About hopesquires

I've left behind the daily grind to write full time and to figure out what my own flourishing tree looks like. I'd love to help you flourish and grow along the way, so that you, too, can cultivate a life that pleases God.

Falling leaves and felling trees

As you probably know by now (especially if you saw yesterday’s post), I’m excited about the start of Autumn. So, let me wish you a very happy season! (And for those of you reading from the other side of the equator, happy spring!)

I love this time of year when cooler weather returns. Where I live, cooler weather has come along with cold, steady rain. I won’t complain, but after a few dreary days in a row, I’m looking forward to a clear weekend that includes sunshine without the heat of summer tagging along.

Falling leaves
The only leaves that have fallen so far dried in the late summer heat. Most leaves are still green, although I’ve noticed a few with just a hint of red to them. Giddiness! That tinge of red makes me giddy.

What makes me a little less giddy is the knowledge of the coming onslaught of falling leaves. We have lots of trees in our yard, and while I wouldn’t trade them for anything, that means lots of raking soon. And with our house on the market, my husband and I will have to tackle that chore more often to keep the yard looking tidy and inviting. Sometimes I wonder what it would be like to have a yard without so many trees and therefore so many leaves to clear in the fall.

Felling trees
I’m grateful that our home’s builder decided to leave so many trees in our yard. So many developers in our area clear out beautiful old growth trees to make construction easier. It strikes me as a lack of imagination or vision to clear everything away.

Near my neighborhood, a developer has just begun clearing land. Whether the final result will be new homes or offices, I don’t know. What I do know is that the usual peace has been drowned with constant machinery chewing up a forest of trees.

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Where there were trees …

Now there is mud and debris where once so many trees grew, an ugly scar where there was once so much natural beauty. I’m sad to see them all go, and I feel bad for the neighbors whose houses back up to this property, especially those who didn’t realize this development was coming soon to their backyard.

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Small tree protection areas such as this one make me cringe.

I’m relieved to see a few spindly trees with the orange protection fence around them. Even those may not survive, given the small area protected and the heavy machinery that can damage the trees’ roots growing outside of the protected zone, but at least there’s some attempt to save a few of the trees.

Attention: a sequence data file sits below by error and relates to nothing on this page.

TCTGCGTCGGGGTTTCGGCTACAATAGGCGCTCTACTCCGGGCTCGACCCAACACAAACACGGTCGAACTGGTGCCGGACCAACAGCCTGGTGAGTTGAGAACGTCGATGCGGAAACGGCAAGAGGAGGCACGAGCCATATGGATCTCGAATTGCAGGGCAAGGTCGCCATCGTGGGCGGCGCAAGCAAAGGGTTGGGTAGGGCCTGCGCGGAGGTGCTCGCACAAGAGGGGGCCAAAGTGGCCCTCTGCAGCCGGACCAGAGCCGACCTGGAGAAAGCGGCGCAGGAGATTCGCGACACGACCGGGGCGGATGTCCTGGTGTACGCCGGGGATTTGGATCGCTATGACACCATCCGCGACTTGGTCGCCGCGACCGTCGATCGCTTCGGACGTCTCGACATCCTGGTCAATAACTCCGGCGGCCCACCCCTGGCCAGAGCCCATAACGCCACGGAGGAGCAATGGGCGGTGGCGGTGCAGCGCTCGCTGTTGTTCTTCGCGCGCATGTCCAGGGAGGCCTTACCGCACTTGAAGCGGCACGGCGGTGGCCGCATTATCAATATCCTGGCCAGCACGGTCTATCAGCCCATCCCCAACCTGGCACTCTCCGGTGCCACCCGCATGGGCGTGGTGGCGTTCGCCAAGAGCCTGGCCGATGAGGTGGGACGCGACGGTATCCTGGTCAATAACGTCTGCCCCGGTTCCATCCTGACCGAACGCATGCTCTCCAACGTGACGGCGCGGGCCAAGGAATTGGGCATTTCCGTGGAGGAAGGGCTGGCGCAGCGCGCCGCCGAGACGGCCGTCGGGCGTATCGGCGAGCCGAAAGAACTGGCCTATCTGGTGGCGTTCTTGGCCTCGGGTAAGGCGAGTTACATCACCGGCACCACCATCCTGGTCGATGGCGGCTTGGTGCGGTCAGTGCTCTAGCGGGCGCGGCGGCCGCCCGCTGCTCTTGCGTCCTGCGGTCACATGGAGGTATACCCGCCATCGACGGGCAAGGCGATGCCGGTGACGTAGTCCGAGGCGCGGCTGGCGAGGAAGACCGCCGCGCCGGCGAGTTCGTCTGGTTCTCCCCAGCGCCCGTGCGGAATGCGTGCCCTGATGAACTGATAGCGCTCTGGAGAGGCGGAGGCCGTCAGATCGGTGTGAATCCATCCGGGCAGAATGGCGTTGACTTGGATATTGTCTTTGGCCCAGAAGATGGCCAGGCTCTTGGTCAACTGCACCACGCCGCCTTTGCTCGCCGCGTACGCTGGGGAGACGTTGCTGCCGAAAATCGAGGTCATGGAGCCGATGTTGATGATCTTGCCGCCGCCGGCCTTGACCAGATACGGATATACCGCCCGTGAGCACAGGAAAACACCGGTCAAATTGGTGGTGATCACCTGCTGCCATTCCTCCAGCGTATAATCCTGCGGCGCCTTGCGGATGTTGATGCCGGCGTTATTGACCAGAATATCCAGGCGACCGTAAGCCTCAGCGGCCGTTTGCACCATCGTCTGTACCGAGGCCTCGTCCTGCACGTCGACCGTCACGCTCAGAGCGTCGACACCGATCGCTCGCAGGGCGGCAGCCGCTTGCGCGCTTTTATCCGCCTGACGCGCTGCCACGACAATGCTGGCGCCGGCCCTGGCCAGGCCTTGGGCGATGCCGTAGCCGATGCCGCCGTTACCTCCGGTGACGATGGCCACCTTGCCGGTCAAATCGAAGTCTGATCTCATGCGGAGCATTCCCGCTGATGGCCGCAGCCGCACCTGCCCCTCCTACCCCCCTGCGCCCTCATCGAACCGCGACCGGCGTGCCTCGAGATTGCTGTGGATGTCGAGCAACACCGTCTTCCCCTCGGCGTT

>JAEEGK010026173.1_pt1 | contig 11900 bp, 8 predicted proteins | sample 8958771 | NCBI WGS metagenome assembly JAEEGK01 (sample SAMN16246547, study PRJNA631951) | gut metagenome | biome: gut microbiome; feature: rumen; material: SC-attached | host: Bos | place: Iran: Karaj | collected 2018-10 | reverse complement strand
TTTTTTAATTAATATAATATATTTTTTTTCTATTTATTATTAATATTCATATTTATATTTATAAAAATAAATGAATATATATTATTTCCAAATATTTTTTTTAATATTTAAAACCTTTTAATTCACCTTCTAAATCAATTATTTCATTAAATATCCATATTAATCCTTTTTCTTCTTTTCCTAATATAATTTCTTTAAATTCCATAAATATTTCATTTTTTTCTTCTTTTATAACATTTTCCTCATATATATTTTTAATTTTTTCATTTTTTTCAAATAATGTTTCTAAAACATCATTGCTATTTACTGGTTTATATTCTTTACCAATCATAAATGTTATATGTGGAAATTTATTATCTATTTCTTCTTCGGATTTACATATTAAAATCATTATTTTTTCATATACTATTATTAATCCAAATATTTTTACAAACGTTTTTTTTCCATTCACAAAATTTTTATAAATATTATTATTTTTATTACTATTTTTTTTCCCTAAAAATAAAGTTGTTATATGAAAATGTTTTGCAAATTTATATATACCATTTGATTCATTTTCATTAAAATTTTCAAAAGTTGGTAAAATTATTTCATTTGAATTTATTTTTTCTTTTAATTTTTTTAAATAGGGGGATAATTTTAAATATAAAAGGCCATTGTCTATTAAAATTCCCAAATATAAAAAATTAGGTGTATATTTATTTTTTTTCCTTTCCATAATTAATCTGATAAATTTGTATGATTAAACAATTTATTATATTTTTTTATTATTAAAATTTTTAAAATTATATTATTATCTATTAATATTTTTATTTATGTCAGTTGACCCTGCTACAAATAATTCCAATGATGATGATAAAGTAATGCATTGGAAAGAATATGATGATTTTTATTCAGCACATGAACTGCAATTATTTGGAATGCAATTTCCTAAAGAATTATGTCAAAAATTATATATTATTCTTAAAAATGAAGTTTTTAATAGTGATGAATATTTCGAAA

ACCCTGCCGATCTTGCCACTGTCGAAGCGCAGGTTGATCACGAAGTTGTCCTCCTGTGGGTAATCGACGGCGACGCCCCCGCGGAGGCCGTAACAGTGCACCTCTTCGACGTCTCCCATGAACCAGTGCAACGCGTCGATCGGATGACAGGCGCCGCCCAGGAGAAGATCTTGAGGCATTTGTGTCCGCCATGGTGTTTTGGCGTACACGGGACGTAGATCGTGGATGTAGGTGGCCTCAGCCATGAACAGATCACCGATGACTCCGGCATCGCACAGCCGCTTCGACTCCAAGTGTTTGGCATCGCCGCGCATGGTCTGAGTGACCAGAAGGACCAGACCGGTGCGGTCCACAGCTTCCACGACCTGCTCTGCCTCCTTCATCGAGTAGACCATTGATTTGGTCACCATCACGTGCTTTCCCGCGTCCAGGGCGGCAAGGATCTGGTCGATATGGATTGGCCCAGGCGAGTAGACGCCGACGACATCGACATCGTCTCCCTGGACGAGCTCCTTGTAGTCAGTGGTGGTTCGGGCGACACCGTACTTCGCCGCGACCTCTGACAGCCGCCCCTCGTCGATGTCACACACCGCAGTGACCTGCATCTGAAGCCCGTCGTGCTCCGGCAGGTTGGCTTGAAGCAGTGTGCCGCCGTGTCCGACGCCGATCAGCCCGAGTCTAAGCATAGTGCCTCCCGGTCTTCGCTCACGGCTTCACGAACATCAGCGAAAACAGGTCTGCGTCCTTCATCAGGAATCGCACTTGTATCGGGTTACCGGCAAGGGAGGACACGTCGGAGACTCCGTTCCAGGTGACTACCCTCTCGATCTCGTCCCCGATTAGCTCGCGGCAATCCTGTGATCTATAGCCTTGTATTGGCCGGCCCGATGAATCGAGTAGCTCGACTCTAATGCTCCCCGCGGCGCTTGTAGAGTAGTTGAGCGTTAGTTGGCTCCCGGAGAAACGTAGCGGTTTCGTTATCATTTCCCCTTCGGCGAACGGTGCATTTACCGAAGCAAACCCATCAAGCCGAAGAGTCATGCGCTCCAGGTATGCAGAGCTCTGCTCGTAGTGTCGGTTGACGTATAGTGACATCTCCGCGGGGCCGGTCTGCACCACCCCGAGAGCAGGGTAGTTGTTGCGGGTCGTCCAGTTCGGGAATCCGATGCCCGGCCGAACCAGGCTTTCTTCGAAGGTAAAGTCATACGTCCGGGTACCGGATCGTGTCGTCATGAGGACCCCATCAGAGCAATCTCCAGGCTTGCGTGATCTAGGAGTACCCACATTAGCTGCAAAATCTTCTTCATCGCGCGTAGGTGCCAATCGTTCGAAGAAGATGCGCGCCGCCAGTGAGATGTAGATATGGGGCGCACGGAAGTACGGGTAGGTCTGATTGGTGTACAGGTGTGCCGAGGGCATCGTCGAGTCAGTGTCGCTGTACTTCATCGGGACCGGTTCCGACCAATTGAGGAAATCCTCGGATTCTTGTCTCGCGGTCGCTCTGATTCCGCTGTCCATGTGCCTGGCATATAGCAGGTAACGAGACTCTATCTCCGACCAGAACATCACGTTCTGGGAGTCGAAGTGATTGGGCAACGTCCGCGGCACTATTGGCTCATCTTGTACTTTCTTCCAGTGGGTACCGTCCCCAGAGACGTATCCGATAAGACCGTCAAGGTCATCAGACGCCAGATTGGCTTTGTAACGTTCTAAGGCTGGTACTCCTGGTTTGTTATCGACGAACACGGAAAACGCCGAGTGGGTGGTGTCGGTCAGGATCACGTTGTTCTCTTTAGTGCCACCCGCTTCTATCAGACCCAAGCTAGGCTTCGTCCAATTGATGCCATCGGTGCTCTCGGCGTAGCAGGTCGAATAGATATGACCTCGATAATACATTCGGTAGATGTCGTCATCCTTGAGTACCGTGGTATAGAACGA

Maybe the developer plans to plant new trees once the buildings are done, and maybe someday this space can be beautiful again. It may be years, though, before this space experiences a beautiful Autumn again.

Without trees, could Fall be as beautiful? I don’t think so. A pumpkin spice latte and a burgundy scarf are fun, but nothing can trump (for me anyway) nature’s color palette this time of year.

Aside from the trees and the aforementioned latte and scarf, I love the crisp feel of the air, the clear sky, football, happier morning runs, the pumpkin patches and kids searching for the perfect jack-o-lantern pumpkin, pie, apples, Halloween, …

So what do you love most about Autumn? I know it’s not everyone’s favorite season, but there must be something for everyone to love about this time of year. So let’s hear it. What makes you giddy about this new season?


P.S. I learned something new today and wanted to be sure to share it with you. Google keeps an archive of its doodles. So if you missed one (like yesterday’s) that everyone at the office was talking about, you can browse through them to your heart’s content. The archive also provides a great way to see what the rest of the world is celebrating.

Today’s Google doodle

Just a quick post a day early because I didn’t want you to miss today’s Google doodle. Not sure why the original leaves are blue, but it’s a fun way to usher in the first full day of Autumn.

I’ll be back tomorrow with more about the general giddiness of this season, with the promise of cooler weather, colorful leaves and pumpkin everything. Happy first full day of Fall!